dozen successive magnetic recording technology hurdles. Even if these hurdles were
overcome, about an hour would be required to recover a single user data block out of
millions on a disk. Recovering substantial amounts of data in less than months requires
that the disk be intact and undamaged, so that heads can be flown over it to obtain data
playback signals; then overcoming these technology hurdles. Simply bending a disk
makes this nearly impossible, so physical damaging drives to warp their disks makes
recovery practically impossible.

Other “experts” claim that limited information can be recovered from unerased track
edges. But this has been shown to be false by tests at CMRR13. Such recovery also
presumes detailed technical knowledge of the drive’s magnetic recording design. Charles
Sobey at ChannelScience.com wrote an illuminating article on drive-independent data
recovery, showing how difficult these hurdles are. (See white papers at http://www.actionfront.com/ts_whitepaper.aspx)
In summary, if you have a disk drive bought this century you can securely wipe it with one pass of 'dd if=/dev/zero of=/dev/disk' (that may skip unused bad sectors, but that would be the case with any type of software overwrite), or using the drive's in-built SecureErase function, which does the same thing but also wipes unused bad-sectors.

If you have older drives (and floppies) then, as some posters have suggested, data may still be recovered using exotic forensic techniques.
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  #21  
Old 28th July 2009, 04:27 AM
Evil_Bert Offline
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Forgive me if I have seemed annoyed over this subject. It's like being a mountain climber: imagine how you'd feel if, after climbing mountains for 20 years, someone decided to tell you about climbing based on a book they'd read.

My aim was to emphasise that there is a range of media, conditions and treatments out there - not every treatment boils down to using a single pass of dd. My bluntness was in response to similar bluntness and came from the fact that I used to do this sort of thing for a living. I can say with certainty that the publications available to the general public, and those used inside some agencies, are quite different. The assumptions and techniques used in generally available studies do not reflect the complete picture used in risk assessments (and hence procedures) within some agencies.

Still, it's all academic, since the people who hold sensitive data requiring verified purging already have their own procedures, while the rest can rely on disk overwrite - and a single pass is most likely sufficient for their needs.

Now, to make sure this post is actually useful .....

Internal HDD "Secure Erase": Should be included in newer HDDs. An internal subroutine overwrites all accessible data blocks, similar to older external overwrite routines except guaranteed (to the degree of trust and competence of the HDD manufacturer) to reach all data blocks. Plus it's quicker, since the overwrite pattern need not be transferred bytewise across the disk interface. This function is accessible through a downloadable DOS program to send the ATA/SCSI commands. I don't know of any *nix version.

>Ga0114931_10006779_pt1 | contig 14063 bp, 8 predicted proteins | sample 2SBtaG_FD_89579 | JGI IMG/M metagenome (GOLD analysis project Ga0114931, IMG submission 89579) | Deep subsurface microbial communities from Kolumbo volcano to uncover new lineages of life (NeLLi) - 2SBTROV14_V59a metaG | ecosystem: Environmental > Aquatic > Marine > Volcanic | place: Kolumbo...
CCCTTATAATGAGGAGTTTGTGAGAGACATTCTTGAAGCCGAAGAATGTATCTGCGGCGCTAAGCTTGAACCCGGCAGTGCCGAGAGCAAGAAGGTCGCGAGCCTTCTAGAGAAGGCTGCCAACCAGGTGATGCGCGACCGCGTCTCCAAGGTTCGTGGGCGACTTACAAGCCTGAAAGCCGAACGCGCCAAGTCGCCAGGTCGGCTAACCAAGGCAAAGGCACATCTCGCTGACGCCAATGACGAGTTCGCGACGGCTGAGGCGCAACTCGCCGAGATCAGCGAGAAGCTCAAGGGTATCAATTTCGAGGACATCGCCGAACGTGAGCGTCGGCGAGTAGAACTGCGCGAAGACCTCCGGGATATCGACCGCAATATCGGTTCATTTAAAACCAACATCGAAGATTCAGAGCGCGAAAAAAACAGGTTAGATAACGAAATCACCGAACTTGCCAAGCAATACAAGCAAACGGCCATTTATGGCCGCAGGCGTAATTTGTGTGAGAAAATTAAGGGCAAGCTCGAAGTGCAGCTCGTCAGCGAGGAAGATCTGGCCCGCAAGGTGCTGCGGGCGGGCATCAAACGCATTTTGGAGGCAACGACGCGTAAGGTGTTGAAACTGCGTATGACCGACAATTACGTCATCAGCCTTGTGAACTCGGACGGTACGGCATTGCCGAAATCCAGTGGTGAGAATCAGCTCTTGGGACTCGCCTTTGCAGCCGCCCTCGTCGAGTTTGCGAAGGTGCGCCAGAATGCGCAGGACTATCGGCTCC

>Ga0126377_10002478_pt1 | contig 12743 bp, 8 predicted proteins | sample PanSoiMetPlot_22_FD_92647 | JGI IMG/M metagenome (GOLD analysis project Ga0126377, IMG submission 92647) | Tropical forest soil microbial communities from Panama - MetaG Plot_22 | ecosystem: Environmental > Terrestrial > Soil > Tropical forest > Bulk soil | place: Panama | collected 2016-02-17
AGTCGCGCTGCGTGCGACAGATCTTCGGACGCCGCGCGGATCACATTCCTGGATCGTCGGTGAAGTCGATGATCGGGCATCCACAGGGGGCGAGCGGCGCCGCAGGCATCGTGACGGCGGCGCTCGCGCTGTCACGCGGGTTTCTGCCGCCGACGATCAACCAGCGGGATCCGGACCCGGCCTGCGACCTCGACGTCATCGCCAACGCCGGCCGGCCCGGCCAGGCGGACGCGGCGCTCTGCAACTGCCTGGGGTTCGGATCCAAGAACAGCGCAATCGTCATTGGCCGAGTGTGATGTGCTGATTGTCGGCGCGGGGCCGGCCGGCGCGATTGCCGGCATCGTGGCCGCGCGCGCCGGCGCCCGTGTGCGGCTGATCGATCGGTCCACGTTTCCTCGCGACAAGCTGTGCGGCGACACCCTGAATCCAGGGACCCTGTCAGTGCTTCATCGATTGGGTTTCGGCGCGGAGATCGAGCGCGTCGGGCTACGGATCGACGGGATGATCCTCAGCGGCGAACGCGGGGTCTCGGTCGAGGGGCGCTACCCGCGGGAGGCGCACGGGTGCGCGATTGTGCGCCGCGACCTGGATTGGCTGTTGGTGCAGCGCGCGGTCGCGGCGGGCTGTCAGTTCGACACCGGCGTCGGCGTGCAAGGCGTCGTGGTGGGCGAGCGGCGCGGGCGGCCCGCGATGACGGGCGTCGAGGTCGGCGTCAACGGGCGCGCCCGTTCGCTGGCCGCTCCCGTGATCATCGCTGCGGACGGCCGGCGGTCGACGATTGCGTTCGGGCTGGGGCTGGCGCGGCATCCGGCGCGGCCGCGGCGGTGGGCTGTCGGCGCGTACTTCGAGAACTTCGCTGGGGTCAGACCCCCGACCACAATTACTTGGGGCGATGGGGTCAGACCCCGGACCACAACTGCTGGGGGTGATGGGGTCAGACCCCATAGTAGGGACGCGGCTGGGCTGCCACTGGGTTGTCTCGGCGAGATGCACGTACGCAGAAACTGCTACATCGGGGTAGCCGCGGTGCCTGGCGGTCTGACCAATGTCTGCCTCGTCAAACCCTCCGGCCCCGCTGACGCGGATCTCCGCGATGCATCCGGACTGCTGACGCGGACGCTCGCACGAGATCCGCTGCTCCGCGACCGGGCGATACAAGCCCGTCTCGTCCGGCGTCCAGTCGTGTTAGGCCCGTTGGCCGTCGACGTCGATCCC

Internal HDD "Fast (Enhanced) Secure Erase": Only available in some newer 2.5" drives, AFAIK. Data is never written to disk in plain text - it is always stored in encrypted form, and therefore any recovery will yield only encrypted data. Removing the decryption key removes all access to the information. This is highly recommended for the security conscious, where available.


After all that, BleachBit is aimed at application data files, and doesn't have a whole-disk overwrite mode.
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  #22  
Old 28th July 2009, 04:30 AM
scottro Offline
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My most sincere thanks to both of you on this.

I repeat, I realize that in the old days, which many of us remember fondly, this wasn't even a raised eybrow type thing, but, for better or worse, flames here get a thread closed--and there's too much knowledge here to merit that.

So once again, I thank both of you.
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  #23  
Old 28th July 2009, 10:49 AM
LinuxTom Offline
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How did my thread dissolve into this mess?
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  #24  
Old 28th July 2009, 11:08 AM
Gödel Offline
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Quote:
Originally Posted by LinuxTom View Post
How did my thread dissolve into this mess?
It's the forum's own reality show: "Former CMs swing handbags". Your thread was the lucky winner, watch out for an upcoming episode (will probably involve Demz)

edit: (I used to be CM under another name)

Last edited by Gödel; 28th July 2009 at 11:15 AM.
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  #25  
Old 29th July 2009, 11:59 AM
LinuxTom Offline
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Obviously...

It's worse than "Rock of Love" and "I Love New York" combined.
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  #26  
Old 15th August 2009, 04:09 AM
Astrals Offline
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linuxfedorafirefox
Hahahaha.
The old arguments about security.
Here is my two cents worth:
If you want to clean out your garbage use the app, if your paranoid do a three pass zero, or if your paranoid and lazy just fill it with random characters.
The random is easier and quicker.
Some of my customers are paranoid and lazy so i use the random characters after sanitizing, happy customers then.